Monday, January 11, 2010

New Coat Directions

Coat projects are difficult to time. The ideal month for making a new winter coat would be August, according to internet sewing wisdom. August?! The coat spirit does not move me during hot weather. Plus, there's a lot happening in the garden in August and I am generally just barely (or just barely not) keeping up with the harvest.

Then the fall moves in and I get energized about long sleeved tops and sweaters. Then the sudden realization that Christmas is rapidly approaching dawns. Before you can say Bob's your uncle, it's early January and then, well, does it make more sense to sew a winter coat or a spring one?

This kind of thinking leads to beautiful cashmere coating languishing in the fabric stash for year after year.

I have been making a brave effort to break this cycle. I traced the cute short coat from the 5-2009 Ottobre Woman magazine.

And then, pulling out all the stops, I made a muslin in a heavier weight upholstery fabric to approximate the hand of the wool I planned to use. I know I should have taken pictures, because it's not fair not to share, but I couldn't make myself do it. The style looked simply awful on me. The muslin and the carefully traced pattern went straight into the trash.

Next up, Jalie 2680, a recent pattern purchase from

So far, so good. Being newly out of tracing paper, I tried something different. On PatternReview, there has been discussion of using "soil separator" cloth for tracing. This utilitarian-sounding item can reportedly be found at hardware stores. I had something in the garden shed that is probably similar: floating row cover. This material is a very lightweight, very strong, white non-woven polyester intended to protect plants from frost and insects. It's inexpensive considering the size, easy to see through for tracing and, I know from using it in the garden, durable.

Preliminary results are encouraging! The material will not wrinkle. This property should be a good thing when folding it up and putting it into an envelope for storage. The downside is that it also doesn't crease, say, when you want to take a tuck in your pattern for making an alteration. Every fold that you would like to have stay folded will need to be taped thoroughly or sewn.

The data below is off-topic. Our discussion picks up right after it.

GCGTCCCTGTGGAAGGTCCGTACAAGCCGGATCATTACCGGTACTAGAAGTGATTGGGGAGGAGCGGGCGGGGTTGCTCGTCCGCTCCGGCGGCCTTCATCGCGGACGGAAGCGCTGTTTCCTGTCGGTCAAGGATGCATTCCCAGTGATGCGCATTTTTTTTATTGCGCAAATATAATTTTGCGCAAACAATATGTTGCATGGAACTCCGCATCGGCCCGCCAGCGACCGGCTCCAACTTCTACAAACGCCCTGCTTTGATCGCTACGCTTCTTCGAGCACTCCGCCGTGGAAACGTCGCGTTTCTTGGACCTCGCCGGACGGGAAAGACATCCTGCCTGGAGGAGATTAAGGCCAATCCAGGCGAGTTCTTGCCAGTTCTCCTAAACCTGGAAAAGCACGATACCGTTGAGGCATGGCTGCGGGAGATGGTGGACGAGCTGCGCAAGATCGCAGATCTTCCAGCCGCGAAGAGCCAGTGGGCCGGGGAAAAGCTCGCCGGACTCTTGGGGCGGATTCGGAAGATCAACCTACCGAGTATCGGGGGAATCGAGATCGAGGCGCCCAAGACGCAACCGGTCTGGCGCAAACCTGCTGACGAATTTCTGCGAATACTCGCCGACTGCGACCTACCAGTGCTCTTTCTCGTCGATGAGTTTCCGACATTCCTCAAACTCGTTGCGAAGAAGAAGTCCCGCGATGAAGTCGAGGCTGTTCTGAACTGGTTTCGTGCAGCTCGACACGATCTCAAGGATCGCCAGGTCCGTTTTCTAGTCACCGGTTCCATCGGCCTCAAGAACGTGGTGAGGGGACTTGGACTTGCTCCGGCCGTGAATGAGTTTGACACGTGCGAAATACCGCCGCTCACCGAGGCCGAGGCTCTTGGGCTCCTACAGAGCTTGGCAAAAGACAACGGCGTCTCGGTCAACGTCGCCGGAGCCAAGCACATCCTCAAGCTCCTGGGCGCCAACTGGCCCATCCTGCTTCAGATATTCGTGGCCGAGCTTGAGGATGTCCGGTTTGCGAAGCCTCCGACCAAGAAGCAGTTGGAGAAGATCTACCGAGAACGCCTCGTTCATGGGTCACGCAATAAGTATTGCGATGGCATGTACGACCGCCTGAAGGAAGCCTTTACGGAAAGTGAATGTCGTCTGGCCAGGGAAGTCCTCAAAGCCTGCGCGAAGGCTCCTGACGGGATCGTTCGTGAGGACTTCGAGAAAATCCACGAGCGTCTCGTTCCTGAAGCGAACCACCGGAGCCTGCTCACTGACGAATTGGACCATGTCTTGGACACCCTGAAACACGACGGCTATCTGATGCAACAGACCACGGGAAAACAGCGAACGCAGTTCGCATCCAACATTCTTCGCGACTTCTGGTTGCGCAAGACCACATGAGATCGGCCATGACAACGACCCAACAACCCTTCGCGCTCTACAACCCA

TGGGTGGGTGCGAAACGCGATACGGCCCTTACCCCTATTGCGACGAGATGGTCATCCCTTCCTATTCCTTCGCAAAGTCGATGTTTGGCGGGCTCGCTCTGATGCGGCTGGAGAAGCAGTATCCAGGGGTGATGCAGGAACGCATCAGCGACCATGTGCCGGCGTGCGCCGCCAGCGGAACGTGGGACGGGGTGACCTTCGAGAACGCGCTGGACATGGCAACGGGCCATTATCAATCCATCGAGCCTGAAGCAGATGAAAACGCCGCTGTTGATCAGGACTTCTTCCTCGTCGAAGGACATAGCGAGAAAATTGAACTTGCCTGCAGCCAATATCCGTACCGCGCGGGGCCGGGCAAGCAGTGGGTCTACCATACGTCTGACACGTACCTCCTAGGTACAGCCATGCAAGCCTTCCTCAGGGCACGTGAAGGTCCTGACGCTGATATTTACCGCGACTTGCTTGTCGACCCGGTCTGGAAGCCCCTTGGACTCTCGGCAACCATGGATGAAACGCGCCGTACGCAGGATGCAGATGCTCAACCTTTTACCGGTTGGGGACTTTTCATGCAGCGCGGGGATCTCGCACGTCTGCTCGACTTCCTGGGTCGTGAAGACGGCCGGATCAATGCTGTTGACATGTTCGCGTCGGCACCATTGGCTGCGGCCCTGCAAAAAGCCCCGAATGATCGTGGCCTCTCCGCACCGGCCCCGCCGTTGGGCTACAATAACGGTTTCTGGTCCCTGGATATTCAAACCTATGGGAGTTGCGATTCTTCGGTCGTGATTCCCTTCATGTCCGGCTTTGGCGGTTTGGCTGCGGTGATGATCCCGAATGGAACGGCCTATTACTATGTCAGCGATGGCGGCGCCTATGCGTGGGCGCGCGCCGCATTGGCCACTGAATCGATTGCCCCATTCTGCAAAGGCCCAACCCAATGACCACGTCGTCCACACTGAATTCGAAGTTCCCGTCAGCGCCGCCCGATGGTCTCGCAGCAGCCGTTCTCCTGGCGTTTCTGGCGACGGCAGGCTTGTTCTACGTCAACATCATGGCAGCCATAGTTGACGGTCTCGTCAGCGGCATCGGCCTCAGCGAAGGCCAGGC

Yes, sewn. The material is easy to sew. I tested it out with a long stitch length (the 4 setting on my vintage machine, its longest) and a very loose upper tension (1). The stitches come out easily with just a tug and then you cannot even see where they were. Could this be a combination tracing tissue/muslin material? Well, I sewed up my tracing this morning and tried it on. True fitting will have to wait until I'm dressed and ready with the digital camera on a tripod, but I am very excited about the possibility of a material that allows me to tissue fit without all the pins.

I traced a combination of sizes R, S and T. R at the shoulder and neck in front, S at the shoulder and neck in back, tapering in front to S at the waist, tapering to T the hip on front and back pieces. Pattern adjustments so far include: reduce length of front and back yokes by 1/2" and corresponding adjustment to front facing, forward shoulder adjustment of 3/8" and corresponding adjustment to back facing, reduce sleeve cap length by 1/2", reduce lower sleeve pattern piece length by 1".

The length and sleeve length look good. I'll have more to go on once I've taken some self-timer photos.

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